Beating the Giants convincingly -- and I don't mean the jerky, sputtering offense we saw in Week 1 -- and things will keep falling into place. A much smoother offensive performance is critical because the defense can't carry this team long. Eventually, it will wear out.

The division right now looks like a three-horse race. Pittsburgh is done. Cincinnati won a sloppy game against a deflated Dolphins squad. The Ravens looked better against the Steelers, but that's not saying much.

Beat the Giants, the division crown is a realistic goal.

Fall apart in the Meadowlands, a season collapse will be at hand, and reviled media critics like Sean Salisbury will feast on the fetid remains of this team. Rightly so, unfortunately.

Any talk of losing is considered defeatist blasphemy in some circles. A schism is emerging among the Browns faithful, between the head-in-the-sand Pollyannas and the doomsday-is-here Chicken Littles. Shunted to the crevices of the conversation are the realists.

I think of myself as a pragmatist when it comes to pro football.

Defeats such as we saw Sunday are the sort which damage the foundation of season. And let's make no mistake, this was a catastrophic loss. It's only the second week of the season, but the injuries sustained in the losing effort may have damaged the team's ability to build momentum. For a brief moment, the Browns had depth at most positions.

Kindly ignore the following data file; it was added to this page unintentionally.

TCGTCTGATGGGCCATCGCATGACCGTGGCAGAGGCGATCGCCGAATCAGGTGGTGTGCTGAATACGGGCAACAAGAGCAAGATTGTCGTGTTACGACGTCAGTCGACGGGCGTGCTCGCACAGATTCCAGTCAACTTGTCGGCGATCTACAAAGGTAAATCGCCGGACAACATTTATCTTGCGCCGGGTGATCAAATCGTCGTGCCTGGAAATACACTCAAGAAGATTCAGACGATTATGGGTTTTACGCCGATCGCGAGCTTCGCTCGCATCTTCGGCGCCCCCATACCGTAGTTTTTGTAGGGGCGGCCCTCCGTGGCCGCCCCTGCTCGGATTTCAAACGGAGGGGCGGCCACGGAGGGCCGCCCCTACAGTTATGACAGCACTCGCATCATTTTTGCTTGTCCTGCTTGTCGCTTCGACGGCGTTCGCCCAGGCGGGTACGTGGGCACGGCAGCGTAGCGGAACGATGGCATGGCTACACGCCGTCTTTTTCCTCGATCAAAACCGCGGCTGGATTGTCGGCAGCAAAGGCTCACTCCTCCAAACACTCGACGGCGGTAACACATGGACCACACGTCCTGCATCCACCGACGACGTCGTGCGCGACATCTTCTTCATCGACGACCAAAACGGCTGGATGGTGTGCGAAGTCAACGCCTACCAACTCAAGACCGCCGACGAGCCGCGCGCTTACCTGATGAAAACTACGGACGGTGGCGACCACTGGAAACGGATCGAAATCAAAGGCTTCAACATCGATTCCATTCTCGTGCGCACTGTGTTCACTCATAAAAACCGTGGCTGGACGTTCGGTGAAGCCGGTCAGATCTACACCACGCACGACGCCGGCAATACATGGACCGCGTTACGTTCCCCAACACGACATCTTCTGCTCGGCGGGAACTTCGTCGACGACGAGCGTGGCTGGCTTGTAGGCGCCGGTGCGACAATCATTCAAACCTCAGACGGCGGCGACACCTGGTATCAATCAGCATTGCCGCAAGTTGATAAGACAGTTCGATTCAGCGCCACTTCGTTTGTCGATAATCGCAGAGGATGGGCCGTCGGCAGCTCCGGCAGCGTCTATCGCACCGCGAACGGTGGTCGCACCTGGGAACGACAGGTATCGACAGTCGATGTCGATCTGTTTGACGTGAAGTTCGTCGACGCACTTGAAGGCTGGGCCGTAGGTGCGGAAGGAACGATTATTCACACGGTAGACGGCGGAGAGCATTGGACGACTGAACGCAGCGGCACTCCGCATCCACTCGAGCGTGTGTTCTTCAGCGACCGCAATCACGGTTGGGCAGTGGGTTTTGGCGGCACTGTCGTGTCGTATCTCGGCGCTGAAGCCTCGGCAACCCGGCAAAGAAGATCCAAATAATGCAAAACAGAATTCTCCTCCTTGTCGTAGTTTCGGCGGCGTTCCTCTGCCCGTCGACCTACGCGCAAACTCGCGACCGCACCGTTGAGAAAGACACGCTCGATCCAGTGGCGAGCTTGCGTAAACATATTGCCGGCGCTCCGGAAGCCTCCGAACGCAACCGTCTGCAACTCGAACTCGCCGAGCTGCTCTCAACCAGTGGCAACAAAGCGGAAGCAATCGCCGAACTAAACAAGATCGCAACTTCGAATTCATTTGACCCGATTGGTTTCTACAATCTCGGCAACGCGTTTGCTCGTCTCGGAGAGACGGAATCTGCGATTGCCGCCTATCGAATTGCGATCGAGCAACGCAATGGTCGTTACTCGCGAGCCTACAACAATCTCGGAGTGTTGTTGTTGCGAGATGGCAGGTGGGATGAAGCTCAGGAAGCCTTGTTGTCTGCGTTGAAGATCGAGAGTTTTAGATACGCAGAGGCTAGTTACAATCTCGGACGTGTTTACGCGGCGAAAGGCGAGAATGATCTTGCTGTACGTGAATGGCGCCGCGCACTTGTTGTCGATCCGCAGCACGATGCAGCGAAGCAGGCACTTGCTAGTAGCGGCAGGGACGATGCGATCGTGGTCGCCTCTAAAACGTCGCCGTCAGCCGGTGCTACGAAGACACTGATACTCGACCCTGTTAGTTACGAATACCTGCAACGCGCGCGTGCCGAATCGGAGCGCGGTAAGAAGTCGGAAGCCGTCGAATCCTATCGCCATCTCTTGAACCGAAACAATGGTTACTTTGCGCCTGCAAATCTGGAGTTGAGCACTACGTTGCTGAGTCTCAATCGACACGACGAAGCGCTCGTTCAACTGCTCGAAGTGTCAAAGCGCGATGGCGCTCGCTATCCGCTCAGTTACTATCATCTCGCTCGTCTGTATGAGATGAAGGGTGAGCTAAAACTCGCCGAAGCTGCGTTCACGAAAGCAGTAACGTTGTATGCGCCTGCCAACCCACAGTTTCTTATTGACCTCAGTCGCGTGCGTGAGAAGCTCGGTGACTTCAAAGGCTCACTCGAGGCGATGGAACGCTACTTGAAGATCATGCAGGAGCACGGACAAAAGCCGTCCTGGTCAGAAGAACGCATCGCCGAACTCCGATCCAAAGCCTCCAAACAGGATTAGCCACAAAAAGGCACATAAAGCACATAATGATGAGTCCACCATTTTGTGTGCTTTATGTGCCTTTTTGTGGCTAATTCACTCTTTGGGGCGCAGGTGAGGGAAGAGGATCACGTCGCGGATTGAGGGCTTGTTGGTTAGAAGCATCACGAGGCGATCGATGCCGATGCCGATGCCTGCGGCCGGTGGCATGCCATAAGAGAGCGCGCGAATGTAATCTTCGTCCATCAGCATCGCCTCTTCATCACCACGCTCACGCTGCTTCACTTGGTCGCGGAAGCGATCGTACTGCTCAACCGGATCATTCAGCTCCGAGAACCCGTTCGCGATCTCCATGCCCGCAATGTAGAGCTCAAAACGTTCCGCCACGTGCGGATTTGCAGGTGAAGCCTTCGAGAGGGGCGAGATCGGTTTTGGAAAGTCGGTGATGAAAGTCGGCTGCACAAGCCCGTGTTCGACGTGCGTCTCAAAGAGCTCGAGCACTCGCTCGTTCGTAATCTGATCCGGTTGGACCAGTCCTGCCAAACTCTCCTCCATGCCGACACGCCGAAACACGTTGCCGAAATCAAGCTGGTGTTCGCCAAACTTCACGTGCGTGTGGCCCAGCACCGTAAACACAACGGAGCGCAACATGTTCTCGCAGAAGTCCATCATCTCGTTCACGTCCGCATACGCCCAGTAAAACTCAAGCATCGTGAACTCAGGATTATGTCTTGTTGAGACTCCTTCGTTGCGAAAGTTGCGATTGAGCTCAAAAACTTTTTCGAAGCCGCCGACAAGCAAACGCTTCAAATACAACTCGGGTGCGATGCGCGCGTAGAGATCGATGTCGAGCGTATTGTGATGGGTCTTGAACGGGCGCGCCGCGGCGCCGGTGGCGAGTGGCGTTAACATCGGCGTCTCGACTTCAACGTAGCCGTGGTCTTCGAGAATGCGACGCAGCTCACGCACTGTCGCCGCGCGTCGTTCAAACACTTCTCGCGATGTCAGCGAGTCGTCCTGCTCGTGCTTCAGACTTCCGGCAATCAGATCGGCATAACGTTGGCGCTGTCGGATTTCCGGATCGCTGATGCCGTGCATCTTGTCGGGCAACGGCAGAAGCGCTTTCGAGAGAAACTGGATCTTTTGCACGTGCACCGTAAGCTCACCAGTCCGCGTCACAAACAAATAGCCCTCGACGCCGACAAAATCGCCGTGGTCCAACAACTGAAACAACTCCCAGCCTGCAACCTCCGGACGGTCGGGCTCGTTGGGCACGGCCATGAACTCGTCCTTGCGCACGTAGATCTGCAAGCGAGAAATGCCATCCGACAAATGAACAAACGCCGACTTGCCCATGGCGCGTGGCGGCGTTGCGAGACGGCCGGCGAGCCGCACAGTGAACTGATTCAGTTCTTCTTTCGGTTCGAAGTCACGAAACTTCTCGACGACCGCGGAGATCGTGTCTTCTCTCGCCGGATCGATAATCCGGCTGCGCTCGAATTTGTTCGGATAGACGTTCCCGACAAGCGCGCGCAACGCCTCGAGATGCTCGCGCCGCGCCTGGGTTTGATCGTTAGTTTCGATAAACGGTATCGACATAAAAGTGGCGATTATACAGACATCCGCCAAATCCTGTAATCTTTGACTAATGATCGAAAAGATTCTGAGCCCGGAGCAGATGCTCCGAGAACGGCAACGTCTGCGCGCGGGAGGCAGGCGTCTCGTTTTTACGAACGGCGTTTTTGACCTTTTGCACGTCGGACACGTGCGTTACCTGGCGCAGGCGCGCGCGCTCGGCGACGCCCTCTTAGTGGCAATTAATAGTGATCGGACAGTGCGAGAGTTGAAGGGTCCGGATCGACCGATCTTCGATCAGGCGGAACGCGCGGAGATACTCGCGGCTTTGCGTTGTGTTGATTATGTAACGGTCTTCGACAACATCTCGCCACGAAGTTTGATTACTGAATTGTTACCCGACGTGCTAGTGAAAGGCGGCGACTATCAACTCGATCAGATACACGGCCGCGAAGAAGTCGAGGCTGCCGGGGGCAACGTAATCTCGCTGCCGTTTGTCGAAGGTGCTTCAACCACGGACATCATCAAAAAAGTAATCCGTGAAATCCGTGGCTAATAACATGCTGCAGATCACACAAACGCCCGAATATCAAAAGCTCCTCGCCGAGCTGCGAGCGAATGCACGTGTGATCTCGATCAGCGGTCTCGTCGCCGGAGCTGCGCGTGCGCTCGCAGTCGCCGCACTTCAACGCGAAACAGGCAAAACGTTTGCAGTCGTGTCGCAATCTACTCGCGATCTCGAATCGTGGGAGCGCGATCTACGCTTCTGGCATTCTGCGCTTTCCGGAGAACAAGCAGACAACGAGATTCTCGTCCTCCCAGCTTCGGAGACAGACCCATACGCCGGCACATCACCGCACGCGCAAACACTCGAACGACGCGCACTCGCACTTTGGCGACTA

Now, the cupboard is bare at several spots -- the very problem that vexed the team for five years. The 22 starters don't play 60 minutes.

The Dallas loss magnified everything that's wrong with this team. The problems may not be as awful as they looked Sunday, but they were there for all to see on a national stage. The best hope is that such a harsh spotlight on so many problems leads the franchise brain trust to finally address these issues. Like addressing the offensive line for the first team since, say, 1965.

The complexities and contradictions of the NFL season allows fans the luxury of hope, especially this early in the season. And going into this game, there is no reason to believe the Browns cannot defeat the Giants, who are not exactly overflowing with talent.

If there was a perfect time to come out and obliterate a suspect opponent, this is the time. The Giants frighten no one on defense, so what's left of Cleveland's offensive line should be able to create just enough of a hole for either William Green or the maybe or maybe not injured Lee Suggs.